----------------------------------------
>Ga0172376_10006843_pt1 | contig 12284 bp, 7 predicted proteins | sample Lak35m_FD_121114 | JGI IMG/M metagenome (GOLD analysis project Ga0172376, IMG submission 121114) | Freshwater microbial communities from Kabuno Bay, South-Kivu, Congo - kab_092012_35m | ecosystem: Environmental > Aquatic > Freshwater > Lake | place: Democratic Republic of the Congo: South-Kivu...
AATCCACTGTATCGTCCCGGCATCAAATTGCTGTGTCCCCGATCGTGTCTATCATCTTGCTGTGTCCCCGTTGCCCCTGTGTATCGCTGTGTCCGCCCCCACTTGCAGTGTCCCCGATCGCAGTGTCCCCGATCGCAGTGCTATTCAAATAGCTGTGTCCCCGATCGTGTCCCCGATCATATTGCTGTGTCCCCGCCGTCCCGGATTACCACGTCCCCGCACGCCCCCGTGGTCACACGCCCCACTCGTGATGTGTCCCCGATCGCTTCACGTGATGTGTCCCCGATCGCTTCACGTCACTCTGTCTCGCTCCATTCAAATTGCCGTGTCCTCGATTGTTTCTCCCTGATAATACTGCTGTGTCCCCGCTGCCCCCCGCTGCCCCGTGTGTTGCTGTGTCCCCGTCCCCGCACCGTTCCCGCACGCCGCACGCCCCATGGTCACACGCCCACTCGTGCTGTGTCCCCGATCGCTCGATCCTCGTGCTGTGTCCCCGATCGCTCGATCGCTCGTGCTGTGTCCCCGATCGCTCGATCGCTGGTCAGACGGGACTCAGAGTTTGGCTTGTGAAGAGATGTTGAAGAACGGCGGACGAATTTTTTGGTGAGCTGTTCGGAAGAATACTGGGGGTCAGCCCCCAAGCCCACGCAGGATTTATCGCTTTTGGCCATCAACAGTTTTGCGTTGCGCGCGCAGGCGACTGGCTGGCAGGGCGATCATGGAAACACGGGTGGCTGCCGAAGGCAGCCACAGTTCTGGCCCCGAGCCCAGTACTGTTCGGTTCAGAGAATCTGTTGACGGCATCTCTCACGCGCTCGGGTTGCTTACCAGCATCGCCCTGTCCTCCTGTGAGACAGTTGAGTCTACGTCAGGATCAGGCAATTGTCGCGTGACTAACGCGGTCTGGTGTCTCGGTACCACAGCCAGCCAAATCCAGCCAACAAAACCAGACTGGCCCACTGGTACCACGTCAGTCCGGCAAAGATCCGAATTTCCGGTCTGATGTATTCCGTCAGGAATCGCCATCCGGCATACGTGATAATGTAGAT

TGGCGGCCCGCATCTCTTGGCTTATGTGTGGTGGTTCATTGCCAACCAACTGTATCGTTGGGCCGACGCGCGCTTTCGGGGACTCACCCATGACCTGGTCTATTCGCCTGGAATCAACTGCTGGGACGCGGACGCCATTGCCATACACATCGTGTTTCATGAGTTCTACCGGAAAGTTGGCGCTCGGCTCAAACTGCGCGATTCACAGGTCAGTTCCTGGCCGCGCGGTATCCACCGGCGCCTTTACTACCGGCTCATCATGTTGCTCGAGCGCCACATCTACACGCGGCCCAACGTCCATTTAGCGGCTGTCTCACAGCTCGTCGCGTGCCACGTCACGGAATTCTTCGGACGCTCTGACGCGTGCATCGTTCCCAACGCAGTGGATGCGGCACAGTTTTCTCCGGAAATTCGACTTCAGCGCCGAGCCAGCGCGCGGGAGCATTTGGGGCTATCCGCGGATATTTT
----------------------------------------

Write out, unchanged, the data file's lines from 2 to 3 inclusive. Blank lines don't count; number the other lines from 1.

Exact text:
AATCCACTGTATCGTCCCGGCATCAAATTGCTGTGTCCCCGATCGTGTCTATCATCTTGCTGTGTCCCCGTTGCCCCTGTGTATCGCTGTGTCCGCCCCCACTTGCAGTGTCCCCGATCGCAGTGTCCCCGATCGCAGTGCTATTCAAATAGCTGTGTCCCCGATCGTGTCCCCGATCATATTGCTGTGTCCCCGCCGTCCCGGATTACCACGTCCCCGCACGCCCCCGTGGTCACACGCCCCACTCGTGATGTGTCCCCGATCGCTTCACGTGATGTGTCCCCGATCGCTTCACGTCACTCTGTCTCGCTCCATTCAAATTGCCGTGTCCTCGATTGTTTCTCCCTGATAATACTGCTGTGTCCCCGCTGCCCCCCGCTGCCCCGTGTGTTGCTGTGTCCCCGTCCCCGCACCGTTCCCGCACGCCGCACGCCCCATGGTCACACGCCCACTCGTGCTGTGTCCCCGATCGCTCGATCCTCGTGCTGTGTCCCCGATCGCTCGATCGCTCGTGCTGTGTCCCCGATCGCTCGATCGCTGGTCAGACGGGACTCAGAGTTTGGCTTGTGAAGAGATGTTGAAGAACGGCGGACGAATTTTTTGGTGAGCTGTTCGGAAGAATACTGGGGGTCAGCCCCCAAGCCCACGCAGGATTTATCGCTTTTGGCCATCAACAGTTTTGCGTTGCGCGCGCAGGCGACTGGCTGGCAGGGCGATCATGGAAACACGGGTGGCTGCCGAAGGCAGCCACAGTTCTGGCCCCGAGCCCAGTACTGTTCGGTTCAGAGAATCTGTTGACGGCATCTCTCACGCGCTCGGGTTGCTTACCAGCATCGCCCTGTCCTCCTGTGAGACAGTTGAGTCTACGTCAGGATCAGGCAATTGTCGCGTGACTAACGCGGTCTGGTGTCTCGGTACCACAGCCAGCCAAATCCAGCCAACAAAACCAGACTGGCCCACTGGTACCACGTCAGTCCGGCAAAGATCCGAATTTCCGGTCTGATGTATTCCGTCAGGAATCGCCATCCGGCATACGTGATAATGTAGAT

TGGCGGCCCGCATCTCTTGGCTTATGTGTGGTGGTTCATTGCCAACCAACTGTATCGTTGGGCCGACGCGCGCTTTCGGGGACTCACCCATGACCTGGTCTATTCGCCTGGAATCAACTGCTGGGACGCGGACGCCATTGCCATACACATCGTGTTTCATGAGTTCTACCGGAAAGTTGGCGCTCGGCTCAAACTGCGCGATTCACAGGTCAGTTCCTGGCCGCGCGGTATCCACCGGCGCCTTTACTACCGGCTCATCATGTTGCTCGAGCGCCACATCTACACGCGGCCCAACGTCCATTTAGCGGCTGTCTCACAGCTCGTCGCGTGCCACGTCACGGAATTCTTCGGACGCTCTGACGCGTGCATCGTTCCCAACGCAGTGGATGCGGCACAGTTTTCTCCGGAAATTCGACTTCAGCGCCGAGCCAGCGCGCGGGAGCATTTGGGGCTATCCGCGGATATTTT